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Wishes at Christmas

December 25, 2010

It’s customary among people of all faiths to wish each other happiness at special times of the year. And in that spirit I wish all my friends – Christians, Muslims, Jews, Hindus, Buddhists, atheists and agnostics – many moments of happiness at this time of year.

I say “moments” because happiness exists on many levels. Happiness can be sense of deep contentment that is unaffected by seasons, festivals and other transitory states that move across the passage of time. It can also be the oblivion of ecstasy – a moment when we forget ourselves in a contemplative state, or when we are doing something that temporarily obliterates the conscious mind. Moments that we only recognize as happy when they’re over.

Happiness can also come in short bursts of pleasure – a child receiving a gift at Christmas, an unexpected visit, a hug from an old friend. It’s that kind of happiness that we typically experience at festivals, both secular and religious – Thanksgiving, Christmas Day, Eid-al-Fitr, birthdays and other anniversaries.

If we stop to think about it, the kind of happiness we wish others for the new year is of a different kind. Fulfilled ambitions, resolution of long-standing problems, advancement to that state of deep contentment.

And at this time of the year, it’s those altered states that I wish for. For people I know and love who have had a hard time to see better times. For people I don’t know whose suffering radiates beyond their personal pain and contributes to a human climate of frustration, hatred and despair.

One could wish for many things. Yesterday I listened to a radio interview with Oleg Gordievsky, a Russian KGB officer who for many years was an agent of Great Britain. Twenty years after Gordievsky finally defected to the West, the BBC asked various commentators to assess the impact of the information he regularly provided to the spymasters. A senior diplomat commented that the most important contribution Gordievsky made was to reveal that in the early 1980’s the Soviet Politburo was terrified that the West was planning a pre-emptive nuclear strike on the Soviet Union.

That information prompted President Reagan and Margaret Thatcher to tone down their antagonistic rhetoric (“Empire of Evil” and so forth) and embark on confidence-building measures designed to assure the Soviet leaders that the West had no such intentions. From that point, relations between the West and the USSR started to improve. Reagan reached out to Gorbachev, and the two sides signed arms limitation treaties that slowly reduced the climate of fear that had dominated US/Soviet Union relations since 1945. The end of the Cold War was nigh. Fear subsided.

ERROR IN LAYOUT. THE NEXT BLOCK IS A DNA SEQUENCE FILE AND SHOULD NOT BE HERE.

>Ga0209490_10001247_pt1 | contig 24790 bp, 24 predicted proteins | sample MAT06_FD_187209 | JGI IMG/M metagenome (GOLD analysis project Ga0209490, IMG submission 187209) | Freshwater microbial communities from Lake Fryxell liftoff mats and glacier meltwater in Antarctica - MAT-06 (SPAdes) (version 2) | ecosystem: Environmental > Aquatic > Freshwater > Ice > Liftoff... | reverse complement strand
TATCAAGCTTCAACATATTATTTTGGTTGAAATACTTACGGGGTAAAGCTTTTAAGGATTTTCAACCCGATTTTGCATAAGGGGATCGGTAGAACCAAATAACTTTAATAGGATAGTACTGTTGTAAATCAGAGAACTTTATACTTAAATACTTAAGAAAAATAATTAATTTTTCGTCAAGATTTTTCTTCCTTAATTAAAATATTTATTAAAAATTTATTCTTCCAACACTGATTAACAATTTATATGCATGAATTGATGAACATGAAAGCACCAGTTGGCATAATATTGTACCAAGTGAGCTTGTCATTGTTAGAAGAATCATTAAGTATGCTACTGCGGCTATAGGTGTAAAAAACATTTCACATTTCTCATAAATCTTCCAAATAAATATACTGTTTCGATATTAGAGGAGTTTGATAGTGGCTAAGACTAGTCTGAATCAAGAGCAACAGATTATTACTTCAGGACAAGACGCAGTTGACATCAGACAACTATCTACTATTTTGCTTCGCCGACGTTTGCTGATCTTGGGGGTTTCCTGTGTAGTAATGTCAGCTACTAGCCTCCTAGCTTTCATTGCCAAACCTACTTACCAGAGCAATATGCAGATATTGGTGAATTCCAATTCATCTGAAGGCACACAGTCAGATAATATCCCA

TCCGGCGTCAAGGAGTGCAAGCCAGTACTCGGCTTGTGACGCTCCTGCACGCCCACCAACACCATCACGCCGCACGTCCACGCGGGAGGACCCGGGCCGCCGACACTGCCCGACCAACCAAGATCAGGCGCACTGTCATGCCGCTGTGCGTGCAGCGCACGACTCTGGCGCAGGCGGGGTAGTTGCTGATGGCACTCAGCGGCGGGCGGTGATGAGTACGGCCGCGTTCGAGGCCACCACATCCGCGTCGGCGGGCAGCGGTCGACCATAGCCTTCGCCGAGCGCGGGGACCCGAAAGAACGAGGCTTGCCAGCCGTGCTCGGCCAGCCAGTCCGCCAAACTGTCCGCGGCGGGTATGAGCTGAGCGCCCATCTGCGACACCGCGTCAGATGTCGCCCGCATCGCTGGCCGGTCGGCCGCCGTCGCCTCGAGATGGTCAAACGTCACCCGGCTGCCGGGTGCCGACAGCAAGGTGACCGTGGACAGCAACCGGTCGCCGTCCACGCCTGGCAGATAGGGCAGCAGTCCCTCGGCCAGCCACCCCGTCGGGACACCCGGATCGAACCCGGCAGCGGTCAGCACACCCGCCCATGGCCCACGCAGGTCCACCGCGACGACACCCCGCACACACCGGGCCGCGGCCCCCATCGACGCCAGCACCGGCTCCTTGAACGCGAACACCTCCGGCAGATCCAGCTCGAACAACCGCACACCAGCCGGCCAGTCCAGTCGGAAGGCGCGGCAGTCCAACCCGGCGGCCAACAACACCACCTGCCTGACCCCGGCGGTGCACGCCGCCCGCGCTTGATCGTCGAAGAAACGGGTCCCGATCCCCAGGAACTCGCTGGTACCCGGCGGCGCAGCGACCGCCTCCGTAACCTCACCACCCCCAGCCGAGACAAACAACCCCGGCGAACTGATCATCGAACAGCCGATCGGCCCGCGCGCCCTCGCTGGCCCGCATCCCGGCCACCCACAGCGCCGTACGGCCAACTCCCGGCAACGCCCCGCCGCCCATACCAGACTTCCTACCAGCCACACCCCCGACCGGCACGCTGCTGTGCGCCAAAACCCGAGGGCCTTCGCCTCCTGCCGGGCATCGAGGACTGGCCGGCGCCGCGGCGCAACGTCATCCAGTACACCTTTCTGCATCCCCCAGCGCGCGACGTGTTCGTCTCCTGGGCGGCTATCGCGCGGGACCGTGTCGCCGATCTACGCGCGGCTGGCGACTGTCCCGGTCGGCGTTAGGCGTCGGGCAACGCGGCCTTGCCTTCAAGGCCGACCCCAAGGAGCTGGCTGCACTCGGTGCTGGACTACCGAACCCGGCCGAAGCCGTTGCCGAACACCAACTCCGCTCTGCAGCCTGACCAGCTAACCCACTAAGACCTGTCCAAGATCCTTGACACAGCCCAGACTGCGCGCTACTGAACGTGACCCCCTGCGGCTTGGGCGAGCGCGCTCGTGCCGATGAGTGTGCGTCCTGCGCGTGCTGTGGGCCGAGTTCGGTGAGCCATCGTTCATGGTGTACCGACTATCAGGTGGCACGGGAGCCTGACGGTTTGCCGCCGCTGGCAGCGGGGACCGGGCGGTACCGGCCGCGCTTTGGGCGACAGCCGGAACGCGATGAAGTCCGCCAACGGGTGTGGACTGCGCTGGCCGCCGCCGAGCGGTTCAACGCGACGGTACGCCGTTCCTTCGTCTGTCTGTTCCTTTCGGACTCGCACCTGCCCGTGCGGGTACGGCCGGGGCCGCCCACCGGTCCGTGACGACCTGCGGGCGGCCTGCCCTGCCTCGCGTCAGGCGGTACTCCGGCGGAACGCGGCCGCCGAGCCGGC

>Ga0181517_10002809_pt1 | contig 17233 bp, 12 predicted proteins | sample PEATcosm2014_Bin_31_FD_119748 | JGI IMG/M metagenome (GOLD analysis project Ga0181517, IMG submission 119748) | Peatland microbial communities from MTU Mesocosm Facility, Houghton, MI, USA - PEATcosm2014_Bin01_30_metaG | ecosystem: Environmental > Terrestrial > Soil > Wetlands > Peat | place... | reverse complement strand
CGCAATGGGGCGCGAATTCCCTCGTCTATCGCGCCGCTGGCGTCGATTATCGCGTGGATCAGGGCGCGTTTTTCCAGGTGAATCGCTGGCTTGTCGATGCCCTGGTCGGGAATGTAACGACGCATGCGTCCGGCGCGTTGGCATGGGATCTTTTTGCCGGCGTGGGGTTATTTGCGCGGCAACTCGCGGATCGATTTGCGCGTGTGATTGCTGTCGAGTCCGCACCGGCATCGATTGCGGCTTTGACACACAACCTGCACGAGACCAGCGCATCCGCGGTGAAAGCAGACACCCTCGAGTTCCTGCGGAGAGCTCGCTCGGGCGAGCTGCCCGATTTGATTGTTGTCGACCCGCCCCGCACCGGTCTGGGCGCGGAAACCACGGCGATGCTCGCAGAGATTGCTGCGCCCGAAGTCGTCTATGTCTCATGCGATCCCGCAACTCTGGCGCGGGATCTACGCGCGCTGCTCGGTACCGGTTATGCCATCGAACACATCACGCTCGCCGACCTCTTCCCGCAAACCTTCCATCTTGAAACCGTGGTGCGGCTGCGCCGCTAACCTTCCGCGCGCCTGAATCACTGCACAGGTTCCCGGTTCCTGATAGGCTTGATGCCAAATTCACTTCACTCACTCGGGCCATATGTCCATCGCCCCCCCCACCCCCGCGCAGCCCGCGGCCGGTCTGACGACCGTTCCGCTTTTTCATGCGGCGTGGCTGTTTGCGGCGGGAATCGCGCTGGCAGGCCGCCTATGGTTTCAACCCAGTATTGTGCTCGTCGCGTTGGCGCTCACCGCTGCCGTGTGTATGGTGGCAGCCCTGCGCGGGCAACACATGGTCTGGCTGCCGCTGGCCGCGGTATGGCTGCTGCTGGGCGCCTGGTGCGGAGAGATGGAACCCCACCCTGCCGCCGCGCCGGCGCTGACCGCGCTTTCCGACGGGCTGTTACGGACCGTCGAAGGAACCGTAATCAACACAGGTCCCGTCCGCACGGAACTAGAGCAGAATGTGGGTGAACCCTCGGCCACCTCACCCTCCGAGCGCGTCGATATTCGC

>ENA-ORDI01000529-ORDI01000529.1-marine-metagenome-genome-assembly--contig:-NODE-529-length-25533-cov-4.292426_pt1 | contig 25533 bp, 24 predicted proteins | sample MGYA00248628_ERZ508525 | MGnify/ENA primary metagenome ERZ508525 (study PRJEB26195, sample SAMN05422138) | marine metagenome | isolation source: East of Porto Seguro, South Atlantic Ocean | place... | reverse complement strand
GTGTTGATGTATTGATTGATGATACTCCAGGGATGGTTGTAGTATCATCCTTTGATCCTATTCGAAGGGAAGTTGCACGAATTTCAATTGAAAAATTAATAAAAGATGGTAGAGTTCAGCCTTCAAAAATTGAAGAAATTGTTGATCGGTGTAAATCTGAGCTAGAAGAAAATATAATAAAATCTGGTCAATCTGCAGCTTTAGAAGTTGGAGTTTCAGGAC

Today, regional and global fears abound. North and South Korea, India and Pakistan, Israel, Iran and their neighbours fear obliteration in a nuclear conflagration. The people and governments of the West fear terrorism and the corrosive effect of debt. They fear economic eclipse by the rising powers of the East. In the Arab world, governments and entrenched establishments fear loss of influence and personal power. They fear the dilution of traditional values and beliefs, and the marginalization of their language. Ordinary people across the world fear the effects of climate change, and the consequences of diminishing natural resources.

Some fears are well-founded. Others are the result of the failure of dialogue, in the inability of one party to understand the concerns of another. In some, fear has metastasized into a malignant hatred that will never be altered.

But so long as we recognize that in this world there is no such thing as ideal, no paradise, no utopia, we can wish that as individuals we can reach out in small ways to each other, and that our leaders have the wisdom to accept what can be achieved rather than founder on the dream of the perfect state.

Fear, not hatred, is the other side of love. And my wish for 2011 is that in ways big and small we can temper our fear with confidence and hope, and that those in pain will find at least some relief.

Am I stating the obvious? Of course I am. But it does no harm to remind ourselves from time to time, as Reagan and Gorbachev did, that the things we have in common are more important than those that divide us.

Love and best wishes to all.

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